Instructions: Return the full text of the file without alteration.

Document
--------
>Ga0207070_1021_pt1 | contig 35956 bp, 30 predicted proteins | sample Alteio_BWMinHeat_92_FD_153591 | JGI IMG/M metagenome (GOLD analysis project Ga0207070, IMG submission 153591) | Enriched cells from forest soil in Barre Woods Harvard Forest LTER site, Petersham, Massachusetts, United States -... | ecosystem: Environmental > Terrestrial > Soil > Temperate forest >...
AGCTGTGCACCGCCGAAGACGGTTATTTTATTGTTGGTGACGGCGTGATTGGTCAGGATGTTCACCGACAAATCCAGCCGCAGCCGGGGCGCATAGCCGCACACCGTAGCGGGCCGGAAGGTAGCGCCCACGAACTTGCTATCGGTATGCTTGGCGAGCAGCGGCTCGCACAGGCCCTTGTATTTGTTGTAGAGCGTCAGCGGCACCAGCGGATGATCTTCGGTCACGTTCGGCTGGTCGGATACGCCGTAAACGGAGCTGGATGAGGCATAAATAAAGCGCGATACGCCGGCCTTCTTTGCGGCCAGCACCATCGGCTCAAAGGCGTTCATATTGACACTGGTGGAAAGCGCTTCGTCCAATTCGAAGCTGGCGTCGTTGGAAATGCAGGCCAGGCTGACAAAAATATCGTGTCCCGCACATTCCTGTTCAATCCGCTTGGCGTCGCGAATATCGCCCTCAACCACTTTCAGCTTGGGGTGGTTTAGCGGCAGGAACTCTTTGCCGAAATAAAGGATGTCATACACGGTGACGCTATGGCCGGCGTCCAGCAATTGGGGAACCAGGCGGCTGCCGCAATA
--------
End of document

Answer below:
>Ga0207070_1021_pt1 | contig 35956 bp, 30 predicted proteins | sample Alteio_BWMinHeat_92_FD_153591 | JGI IMG/M metagenome (GOLD analysis project Ga0207070, IMG submission 153591) | Enriched cells from forest soil in Barre Woods Harvard Forest LTER site, Petersham, Massachusetts, United States -... | ecosystem: Environmental > Terrestrial > Soil > Temperate forest >...
AGCTGTGCACCGCCGAAGACGGTTATTTTATTGTTGGTGACGGCGTGATTGGTCAGGATGTTCACCGACAAATCCAGCCGCAGCCGGGGCGCATAGCCGCACACCGTAGCGGGCCGGAAGGTAGCGCCCACGAACTTGCTATCGGTATGCTTGGCGAGCAGCGGCTCGCACAGGCCCTTGTATTTGTTGTAGAGCGTCAGCGGCACCAGCGGATGATCTTCGGTCACGTTCGGCTGGTCGGATACGCCGTAAACGGAGCTGGATGAGGCATAAATAAAGCGCGATACGCCGGCCTTCTTTGCGGCCAGCACCATCGGCTCAAAGGCGTTCATATTGACACTGGTGGAAAGCGCTTCGTCCAATTCGAAGCTGGCGTCGTTGGAAATGCAGGCCAGGCTGACAAAAATATCGTGTCCCGCACATTCCTGTTCAATCCGCTTGGCGTCGCGAATATCGCCCTCAACCACTTTCAGCTTGGGGTGGTTTAGCGGCAGGAACTCTTTGCCGAAATAAAGGATGTCATACACGGTGACGCTATGGCCGGCGTCCAGCAATTGGGGAACCAGGCGGCTGCCGCAATA